Two reports tonight, one from the New York Times, and the other from Newsweek, contradict John McCain's statement this week that his campaign manager Rick Davis had no involvement with mortgage giant Freddie Mac for the last several years. The Times reports:
One of the giant mortgage companies at the heart of the credit crisis paid $15,000 a month to a firm owned by Senator John McCain's campaign manager from the end of 2005 through last month, according to two people with direct knowledge of the arrangement. The disclosure contradicts a statement Sunday night by Mr. McCain that the campaign manager, Rick Davis, had no involvement with the company for the last several years. Mr. Davis's firm received the payments from the company, Freddie Mac, until it was taken over by the government this month along with Fannie Mae, the other big mortgage lender whose deteriorating finances helped precipitate the cascading problems on Wall Street, the people said...
...On Sunday, in an interview with CNBC and The New York Times, Mr. McCain responded to a question about Mr. Davis's role in the advocacy group through 2005 by saying that his campaign manager "has had nothing to do with it since, and I'll be glad to have his record examined by anybody who wants to look at it."
Newsweek confirms the story:
Freddie Mac had previously paid an advocacy group run by Davis, called the Homeownership Alliance, $30,000 a month until the end 2005, when that group was dissolved. That relationship was the subject of a New York Times story Monday, which drew angry denunciations from the McCain campaign. McCain and his aides have vehemently objected to suggestions that Davis has ties to Freddie Mac-an especially sensitive issue given that the Republican presidential candidate has blamed "the lobbyists, politicians and bureaucrats" for the mortgage crisis that recently prompted the Bush administration to take over both Freddie Mac and its companion, Fannie Mae, and put it under federal conservatorship.
But neither the Times story -- nor the McCain campaign -- revealed that Davis's firm, the Washington, D.C. based lobbying firm Davis Manafort, continued to receive $15,000 a month from Freddie Mac until last month-long after the Homeownership Alliance had been terminated. The two sources, who requested anonymity discussing sensitive information, told Newsweek that Davis himself approached Freddie Mac in 2006 and asked for a new consulting arrangement that would allow his firm to continue to be paid. The arrangement was approved by Hollis McLoughlin, Freddie Mac's vice president for external relations, because "he [Davis] was John McCain's campaign manager and it was felt you couldn't say no," said one of the sources. [McLoughlin did not return phone calls].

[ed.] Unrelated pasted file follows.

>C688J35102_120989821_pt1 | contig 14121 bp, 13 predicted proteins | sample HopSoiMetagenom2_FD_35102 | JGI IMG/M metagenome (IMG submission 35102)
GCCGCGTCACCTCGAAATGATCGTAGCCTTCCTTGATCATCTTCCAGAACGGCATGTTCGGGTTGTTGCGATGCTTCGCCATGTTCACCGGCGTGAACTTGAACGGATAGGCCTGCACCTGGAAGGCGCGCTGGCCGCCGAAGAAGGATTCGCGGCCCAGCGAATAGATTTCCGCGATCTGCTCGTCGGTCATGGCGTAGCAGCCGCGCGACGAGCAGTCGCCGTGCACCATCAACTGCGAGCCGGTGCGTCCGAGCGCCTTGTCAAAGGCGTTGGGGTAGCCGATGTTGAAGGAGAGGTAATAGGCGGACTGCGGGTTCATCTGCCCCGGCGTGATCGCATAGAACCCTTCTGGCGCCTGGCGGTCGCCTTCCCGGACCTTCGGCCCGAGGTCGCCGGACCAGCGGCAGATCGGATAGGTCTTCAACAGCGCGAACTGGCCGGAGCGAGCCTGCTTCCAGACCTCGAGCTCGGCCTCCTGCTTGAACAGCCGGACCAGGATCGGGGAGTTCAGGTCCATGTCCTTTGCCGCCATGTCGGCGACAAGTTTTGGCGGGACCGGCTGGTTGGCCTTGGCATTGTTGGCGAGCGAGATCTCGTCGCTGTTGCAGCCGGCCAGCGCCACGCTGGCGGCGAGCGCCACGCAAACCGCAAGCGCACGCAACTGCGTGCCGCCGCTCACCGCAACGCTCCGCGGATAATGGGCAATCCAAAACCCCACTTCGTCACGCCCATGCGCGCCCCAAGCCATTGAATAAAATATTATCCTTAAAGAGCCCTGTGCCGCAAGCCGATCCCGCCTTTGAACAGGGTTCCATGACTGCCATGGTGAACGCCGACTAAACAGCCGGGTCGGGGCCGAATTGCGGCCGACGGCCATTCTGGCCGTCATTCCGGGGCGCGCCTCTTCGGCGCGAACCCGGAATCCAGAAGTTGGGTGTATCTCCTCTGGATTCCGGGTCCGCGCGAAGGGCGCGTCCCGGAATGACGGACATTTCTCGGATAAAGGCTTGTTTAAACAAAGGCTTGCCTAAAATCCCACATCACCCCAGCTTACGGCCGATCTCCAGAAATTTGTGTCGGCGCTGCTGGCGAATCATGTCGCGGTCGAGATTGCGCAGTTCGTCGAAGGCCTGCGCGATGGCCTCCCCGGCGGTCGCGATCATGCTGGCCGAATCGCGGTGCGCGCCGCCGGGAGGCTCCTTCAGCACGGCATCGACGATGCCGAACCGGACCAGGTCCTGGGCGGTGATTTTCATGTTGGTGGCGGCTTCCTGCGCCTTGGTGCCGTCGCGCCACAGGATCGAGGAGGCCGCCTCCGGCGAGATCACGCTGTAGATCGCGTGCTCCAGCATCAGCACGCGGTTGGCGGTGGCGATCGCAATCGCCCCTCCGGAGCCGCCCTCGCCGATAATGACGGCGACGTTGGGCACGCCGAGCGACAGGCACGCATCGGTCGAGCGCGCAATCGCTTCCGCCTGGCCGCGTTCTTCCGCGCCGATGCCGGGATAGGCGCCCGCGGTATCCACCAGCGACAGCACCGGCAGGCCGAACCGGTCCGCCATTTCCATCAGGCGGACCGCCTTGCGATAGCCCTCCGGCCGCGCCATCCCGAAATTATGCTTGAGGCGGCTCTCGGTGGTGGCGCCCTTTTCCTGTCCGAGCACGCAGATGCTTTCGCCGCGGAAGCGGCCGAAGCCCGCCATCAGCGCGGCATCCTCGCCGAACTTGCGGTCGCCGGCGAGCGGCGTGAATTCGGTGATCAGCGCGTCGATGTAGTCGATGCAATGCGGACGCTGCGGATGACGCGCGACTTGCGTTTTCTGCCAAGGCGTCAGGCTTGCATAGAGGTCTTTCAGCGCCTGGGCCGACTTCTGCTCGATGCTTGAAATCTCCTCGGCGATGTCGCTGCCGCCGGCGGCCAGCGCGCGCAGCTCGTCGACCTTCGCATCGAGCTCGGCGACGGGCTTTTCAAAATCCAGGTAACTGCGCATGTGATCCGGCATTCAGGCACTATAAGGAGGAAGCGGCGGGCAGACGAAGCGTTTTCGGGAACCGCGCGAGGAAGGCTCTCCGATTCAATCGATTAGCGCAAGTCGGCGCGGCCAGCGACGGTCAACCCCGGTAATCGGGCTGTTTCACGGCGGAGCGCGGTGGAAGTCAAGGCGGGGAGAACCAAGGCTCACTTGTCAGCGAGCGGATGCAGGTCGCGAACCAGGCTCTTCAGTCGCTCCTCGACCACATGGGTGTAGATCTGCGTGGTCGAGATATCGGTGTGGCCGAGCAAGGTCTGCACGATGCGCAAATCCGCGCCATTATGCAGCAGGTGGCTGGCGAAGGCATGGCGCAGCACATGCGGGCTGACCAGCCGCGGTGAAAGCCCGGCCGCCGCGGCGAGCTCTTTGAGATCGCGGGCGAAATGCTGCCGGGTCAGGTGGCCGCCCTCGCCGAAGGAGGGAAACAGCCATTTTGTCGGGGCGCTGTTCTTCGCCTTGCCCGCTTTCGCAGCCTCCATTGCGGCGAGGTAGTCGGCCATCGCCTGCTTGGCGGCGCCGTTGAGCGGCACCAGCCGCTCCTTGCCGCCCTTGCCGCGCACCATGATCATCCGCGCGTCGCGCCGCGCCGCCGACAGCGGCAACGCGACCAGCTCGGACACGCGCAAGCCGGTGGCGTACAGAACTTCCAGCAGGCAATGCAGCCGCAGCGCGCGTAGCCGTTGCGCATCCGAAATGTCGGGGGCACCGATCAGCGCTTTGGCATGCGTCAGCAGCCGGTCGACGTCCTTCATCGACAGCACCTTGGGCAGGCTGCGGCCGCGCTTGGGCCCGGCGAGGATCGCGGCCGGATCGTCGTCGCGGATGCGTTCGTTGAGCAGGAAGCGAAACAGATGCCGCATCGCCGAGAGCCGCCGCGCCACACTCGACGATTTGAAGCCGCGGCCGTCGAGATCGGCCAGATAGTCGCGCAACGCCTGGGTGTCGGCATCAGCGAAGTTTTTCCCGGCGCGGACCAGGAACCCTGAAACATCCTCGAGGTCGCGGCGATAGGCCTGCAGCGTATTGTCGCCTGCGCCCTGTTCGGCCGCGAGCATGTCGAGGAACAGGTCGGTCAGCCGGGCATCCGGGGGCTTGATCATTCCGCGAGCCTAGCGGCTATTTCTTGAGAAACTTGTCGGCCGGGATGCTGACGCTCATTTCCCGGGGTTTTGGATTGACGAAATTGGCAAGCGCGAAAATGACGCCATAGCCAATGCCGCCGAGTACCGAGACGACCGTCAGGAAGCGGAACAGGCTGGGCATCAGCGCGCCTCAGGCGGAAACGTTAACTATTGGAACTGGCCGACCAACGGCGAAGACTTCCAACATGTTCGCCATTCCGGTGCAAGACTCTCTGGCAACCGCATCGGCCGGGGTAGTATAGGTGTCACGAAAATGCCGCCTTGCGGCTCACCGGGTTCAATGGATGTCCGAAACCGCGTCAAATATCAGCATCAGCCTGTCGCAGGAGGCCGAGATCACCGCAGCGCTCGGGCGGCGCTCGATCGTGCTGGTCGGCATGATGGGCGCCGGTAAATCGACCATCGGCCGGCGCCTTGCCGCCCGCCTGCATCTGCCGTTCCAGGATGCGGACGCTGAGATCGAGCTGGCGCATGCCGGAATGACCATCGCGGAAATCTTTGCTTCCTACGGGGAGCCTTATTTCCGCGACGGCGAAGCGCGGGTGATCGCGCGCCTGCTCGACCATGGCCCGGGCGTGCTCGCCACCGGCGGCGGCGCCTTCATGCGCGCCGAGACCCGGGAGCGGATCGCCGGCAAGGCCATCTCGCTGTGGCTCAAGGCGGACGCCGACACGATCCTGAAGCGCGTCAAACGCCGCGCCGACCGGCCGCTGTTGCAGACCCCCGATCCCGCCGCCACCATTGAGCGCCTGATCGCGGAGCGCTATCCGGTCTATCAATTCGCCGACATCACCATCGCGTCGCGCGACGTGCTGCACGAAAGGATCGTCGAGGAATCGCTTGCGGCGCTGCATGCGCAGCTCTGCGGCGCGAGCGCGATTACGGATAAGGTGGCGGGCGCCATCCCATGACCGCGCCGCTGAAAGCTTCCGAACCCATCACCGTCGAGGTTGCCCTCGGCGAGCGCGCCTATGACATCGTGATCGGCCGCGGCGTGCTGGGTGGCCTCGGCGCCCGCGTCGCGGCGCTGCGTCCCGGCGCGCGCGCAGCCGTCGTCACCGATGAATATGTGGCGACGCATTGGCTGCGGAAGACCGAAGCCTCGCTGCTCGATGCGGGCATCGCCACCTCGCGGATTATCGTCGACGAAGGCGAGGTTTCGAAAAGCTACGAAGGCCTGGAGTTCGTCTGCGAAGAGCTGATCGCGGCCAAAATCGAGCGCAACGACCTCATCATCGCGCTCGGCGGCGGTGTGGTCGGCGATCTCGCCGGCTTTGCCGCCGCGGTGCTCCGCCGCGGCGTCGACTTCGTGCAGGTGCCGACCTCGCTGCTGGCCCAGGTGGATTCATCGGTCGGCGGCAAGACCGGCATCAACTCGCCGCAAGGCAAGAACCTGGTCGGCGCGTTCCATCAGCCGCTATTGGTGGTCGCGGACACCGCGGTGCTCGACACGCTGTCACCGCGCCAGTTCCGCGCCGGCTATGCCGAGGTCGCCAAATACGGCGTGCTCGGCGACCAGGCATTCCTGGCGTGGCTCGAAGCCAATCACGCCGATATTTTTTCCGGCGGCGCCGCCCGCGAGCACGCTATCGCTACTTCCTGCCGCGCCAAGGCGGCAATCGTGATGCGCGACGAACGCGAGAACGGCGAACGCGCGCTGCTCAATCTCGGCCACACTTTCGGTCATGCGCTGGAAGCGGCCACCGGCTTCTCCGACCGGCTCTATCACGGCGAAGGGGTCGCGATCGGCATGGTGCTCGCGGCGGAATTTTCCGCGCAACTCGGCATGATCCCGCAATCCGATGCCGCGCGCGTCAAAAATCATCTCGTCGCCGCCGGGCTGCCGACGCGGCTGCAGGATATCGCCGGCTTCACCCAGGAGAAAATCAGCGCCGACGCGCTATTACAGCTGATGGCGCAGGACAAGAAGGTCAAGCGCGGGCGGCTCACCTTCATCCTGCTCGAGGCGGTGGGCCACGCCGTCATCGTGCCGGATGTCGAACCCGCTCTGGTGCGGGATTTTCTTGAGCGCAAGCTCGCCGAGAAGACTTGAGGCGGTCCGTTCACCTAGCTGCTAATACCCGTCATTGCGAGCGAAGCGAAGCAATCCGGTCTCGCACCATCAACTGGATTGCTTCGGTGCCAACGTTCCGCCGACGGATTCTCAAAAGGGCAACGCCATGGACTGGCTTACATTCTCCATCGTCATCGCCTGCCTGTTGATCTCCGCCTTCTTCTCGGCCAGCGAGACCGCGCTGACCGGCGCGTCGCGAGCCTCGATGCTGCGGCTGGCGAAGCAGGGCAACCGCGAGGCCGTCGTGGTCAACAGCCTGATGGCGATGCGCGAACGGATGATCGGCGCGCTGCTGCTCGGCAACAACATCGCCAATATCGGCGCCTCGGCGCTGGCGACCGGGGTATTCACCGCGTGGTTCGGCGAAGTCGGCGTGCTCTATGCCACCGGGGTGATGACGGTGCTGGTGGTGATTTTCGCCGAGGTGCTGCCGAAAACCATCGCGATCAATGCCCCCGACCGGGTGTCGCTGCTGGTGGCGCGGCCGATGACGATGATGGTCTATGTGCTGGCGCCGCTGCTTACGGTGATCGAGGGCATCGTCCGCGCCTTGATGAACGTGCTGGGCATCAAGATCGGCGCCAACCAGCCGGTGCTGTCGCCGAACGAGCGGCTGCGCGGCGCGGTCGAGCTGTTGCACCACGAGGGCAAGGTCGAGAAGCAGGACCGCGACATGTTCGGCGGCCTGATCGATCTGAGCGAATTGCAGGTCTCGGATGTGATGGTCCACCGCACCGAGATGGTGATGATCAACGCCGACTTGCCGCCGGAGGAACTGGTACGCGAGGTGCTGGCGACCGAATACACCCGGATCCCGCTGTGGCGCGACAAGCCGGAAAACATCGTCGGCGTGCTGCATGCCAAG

Here's video of McCain from 60 Minutes on Sunday denying Davis had anything to do Freddie Mac:
In a sharply-worded statement released to the Huffington Post, David Donnelly, director of the watchdog group Campaign Money Watch, said: "John McCain's campaign manager and Freddie Mac essentially had a secret half a million dollar lay-a-way plan. For almost three years, they made secret, monthly payments of $15,000 to Rick Davis for apparently no other work than for him to provide special access to a future McCain White House in exchange. If McCain knew about this, his presidential campaign should be over. If he didn't know about it, he ought to fire Rick Davis immediately."
McCain's campaign has been attacking Obama over his own (rather tenuous) ties to the two former lending giants. GOP officials argued that despite whatever connections Davis or others had to the mortgage giants, McCain was a leading advocate for reforming them. However, the Times' reporting punches some holes in that claim:
In an interview Tuesday with conservative talk-radio host Neal Boortz, Mr. McCain said, "I remember warning at that time that Fannie and Freddie were out of control and that they needed to be reined in. And, frankly, I warned that this kind of thing could lead to serious problems. Now, in full disclosure, I didn't foresee something this huge, but certainly I saw the fundamentals there for serious problems when you have a quasi government agency acting the way they did."
When Mr. Boortz noted approvingly that Mr. McCain had co-sponsored a Senate bill to mandate new regulations, Mr. McCain said, "I remember it very well."
But a Freddie Mac official said Mr. McCain "never took on the role that some other Republicans did" to try to limit the companies. He named instead Senators Chuck Hagel of Nebraska, John Sununu of New Hampshire and Elizabeth Dole of North Carolina, all of whom were on the banking committee during recent years. "I remember working against a number of amendments and they were always introduced by Hagel and Sununu. John McCain was never anywhere to be found."
A check of the records for the legislation that Mr. Boortz mentioned shows that Senator Hagel was the original sponsor on Jan. 26, 2005, and Senators Sununu and Dole were co-sponsors then. Mr. McCain did not sign on as a co-sponsor for more than a year, on May 25, 2006.
How will Trump’s administration impact you? Learn more